What's going on with Skype?
By Stephen WITHERS
The company did the right thing and reported it to Skype on April 7 without disclosing any information publicly. The response was that the Skype was already aware of the issue and that it would be addressed in the next hotfix. That turned out to be version 126.96.36.1992, which arrived on April 14.
But that version was initially only available if you downloaded the Skype installer. If you used the program's Check for Updates feature from the previous version, you were told it was up to date.
It wasn't until the arrival of 188.8.131.525 on May 9 that an update appeared to existing users when they explicitly checked for updates, and a prompt to update started appearing about a day later.
Why didn't Skype take more vigorous action to get users to update the software? According to Skype's Adrian Asher, "As there were no reports of this vulnerability being exploited in the wild, we did not prompt our users to install this update, as there is another update in the pipeline that will be sent out early next week."
So it was just good luck that nobody who stumbled across (or deliberately unearthed) the vulnerability had malicious intent. I don't feel very reassured by that.
Sure, the default settings for Skype mean that you will only receive messages from existing contacts. If someone had developed a worm to exploit the vulnerability, anyone who had changed that setting would have been vulnerable, and then their Macs would have passed on the worm to their Mac-using contacts, and so on.
So will Microsoft's $US8.5 billion acquisition of Skype make any difference? It's not yet clear how closely Microsoft intends to integrate its soon to be new subsidiary. All we know is that Skype will become a division of Microsoft, Skype will Microsoft devices such as Xbox (and Kinect) and Windows Phone, and Microsoft will connect Skype with Lync, Outlook, Xbox Live and so on.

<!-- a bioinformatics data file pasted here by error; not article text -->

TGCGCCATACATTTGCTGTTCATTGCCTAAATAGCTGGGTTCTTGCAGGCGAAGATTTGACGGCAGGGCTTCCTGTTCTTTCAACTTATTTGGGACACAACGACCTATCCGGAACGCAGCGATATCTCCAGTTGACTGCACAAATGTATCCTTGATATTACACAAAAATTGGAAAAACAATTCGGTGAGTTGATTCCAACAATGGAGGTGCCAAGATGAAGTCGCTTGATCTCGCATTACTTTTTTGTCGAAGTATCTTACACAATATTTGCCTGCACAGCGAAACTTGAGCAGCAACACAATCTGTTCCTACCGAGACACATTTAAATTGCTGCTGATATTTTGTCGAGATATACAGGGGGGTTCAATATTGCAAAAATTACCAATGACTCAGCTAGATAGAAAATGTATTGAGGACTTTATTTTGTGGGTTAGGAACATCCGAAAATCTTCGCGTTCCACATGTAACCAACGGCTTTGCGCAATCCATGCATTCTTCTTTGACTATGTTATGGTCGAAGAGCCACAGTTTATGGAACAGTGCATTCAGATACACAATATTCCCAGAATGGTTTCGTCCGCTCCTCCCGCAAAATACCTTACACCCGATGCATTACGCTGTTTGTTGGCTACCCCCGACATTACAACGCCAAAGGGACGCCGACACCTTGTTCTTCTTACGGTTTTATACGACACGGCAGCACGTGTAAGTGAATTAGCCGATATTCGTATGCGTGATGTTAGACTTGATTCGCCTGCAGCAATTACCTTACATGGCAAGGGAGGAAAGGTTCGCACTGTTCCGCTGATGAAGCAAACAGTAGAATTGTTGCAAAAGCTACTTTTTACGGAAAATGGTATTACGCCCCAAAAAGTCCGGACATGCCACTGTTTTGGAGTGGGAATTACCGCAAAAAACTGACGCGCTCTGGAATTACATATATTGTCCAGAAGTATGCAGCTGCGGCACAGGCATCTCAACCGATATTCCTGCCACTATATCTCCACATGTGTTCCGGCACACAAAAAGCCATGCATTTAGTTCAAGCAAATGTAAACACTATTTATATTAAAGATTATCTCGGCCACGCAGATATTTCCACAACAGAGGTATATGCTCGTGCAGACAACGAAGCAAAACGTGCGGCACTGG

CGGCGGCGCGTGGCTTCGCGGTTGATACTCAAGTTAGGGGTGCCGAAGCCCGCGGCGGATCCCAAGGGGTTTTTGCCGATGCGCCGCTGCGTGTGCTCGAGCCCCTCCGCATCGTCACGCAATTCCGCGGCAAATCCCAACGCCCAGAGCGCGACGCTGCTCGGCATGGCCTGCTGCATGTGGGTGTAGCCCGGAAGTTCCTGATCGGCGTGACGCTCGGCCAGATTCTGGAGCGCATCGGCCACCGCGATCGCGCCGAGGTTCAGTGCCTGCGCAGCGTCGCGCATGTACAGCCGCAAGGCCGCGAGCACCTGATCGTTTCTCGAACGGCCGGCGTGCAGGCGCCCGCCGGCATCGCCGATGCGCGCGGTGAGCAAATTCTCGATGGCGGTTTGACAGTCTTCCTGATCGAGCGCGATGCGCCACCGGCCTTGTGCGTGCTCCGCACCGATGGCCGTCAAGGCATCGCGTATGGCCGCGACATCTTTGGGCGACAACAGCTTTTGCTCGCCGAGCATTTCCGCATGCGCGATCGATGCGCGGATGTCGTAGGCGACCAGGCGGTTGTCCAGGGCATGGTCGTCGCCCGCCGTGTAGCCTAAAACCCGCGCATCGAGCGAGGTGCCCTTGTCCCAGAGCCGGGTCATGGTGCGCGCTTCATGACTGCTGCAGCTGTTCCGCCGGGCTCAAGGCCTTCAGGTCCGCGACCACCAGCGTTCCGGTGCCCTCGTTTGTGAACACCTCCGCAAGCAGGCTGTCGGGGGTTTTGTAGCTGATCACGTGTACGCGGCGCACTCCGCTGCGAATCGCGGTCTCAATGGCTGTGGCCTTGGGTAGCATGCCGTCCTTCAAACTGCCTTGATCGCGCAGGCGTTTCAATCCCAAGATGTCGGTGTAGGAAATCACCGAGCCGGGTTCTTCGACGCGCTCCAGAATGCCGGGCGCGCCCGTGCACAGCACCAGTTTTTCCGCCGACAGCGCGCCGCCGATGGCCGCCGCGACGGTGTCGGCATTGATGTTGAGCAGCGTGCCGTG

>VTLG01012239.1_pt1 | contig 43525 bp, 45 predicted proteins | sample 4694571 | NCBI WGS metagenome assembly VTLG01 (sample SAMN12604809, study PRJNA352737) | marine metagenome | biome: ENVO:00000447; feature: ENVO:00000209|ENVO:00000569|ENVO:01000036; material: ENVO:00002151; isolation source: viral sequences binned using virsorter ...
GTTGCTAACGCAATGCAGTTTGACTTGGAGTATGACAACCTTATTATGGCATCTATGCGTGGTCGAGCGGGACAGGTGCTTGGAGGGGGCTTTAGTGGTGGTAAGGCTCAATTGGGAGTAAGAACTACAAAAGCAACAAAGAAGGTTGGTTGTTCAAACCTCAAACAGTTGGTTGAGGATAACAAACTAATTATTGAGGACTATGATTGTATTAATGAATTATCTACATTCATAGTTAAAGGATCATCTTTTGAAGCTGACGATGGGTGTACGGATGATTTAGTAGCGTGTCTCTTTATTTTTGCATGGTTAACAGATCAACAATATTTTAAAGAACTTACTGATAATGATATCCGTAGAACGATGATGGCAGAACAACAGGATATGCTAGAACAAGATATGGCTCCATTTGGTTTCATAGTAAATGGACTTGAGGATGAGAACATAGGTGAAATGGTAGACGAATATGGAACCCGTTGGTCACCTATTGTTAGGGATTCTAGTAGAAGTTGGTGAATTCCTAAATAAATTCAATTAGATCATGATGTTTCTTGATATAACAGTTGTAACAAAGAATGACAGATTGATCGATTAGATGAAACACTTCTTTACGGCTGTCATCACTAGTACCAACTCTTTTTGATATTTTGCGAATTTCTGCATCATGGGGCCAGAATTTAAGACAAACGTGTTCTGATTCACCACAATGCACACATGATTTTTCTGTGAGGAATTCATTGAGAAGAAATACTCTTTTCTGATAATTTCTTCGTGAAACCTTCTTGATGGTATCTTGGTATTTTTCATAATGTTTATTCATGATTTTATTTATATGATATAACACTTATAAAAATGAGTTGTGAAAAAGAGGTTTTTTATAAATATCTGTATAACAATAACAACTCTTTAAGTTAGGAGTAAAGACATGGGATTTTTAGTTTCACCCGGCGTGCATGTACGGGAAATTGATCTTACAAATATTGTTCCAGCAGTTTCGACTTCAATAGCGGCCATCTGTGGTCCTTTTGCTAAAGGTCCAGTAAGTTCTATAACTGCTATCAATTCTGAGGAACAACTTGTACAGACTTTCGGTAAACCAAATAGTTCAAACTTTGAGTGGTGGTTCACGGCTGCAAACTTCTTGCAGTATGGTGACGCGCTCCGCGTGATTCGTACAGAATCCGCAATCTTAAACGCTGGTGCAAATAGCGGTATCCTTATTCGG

Even though that does suggest Skype will continue to operate as a relatively stand-alone division, it seems probable that updates will be released according to Microsoft's Patch Tuesday practice. That is, updates are held until the second Tuesday of the month and then released en masse. The only exceptions are for extremely critical security updates for serious issues that are being actively exploited.
Without intending to cast aspersions about Skype's current development practices, the introduction of Microsoft's Trustworthy Computing approach may improve the Skype software. Leaving aside the jibes, Microsoft products developed after the introduction of Trustworthy Computing do seem to exhibit fewer vulnerabilities than their predecessors, and those that do slip through are generally harder to exploit reliably.
But back to Skype for Mac: even 184.108.40.2065 isn't current! If you download the Skype installer, you'll get 220.127.116.117, but there's no mention (as of this writing) of what's changed on either the Skype security blog or the Skype Garage (Skype's old release notes link now redirects to the latter) of what's changed.
Does it really matter? Not in the great scheme of things. But if you don't know what's changed, how can you decide whether or not to update?
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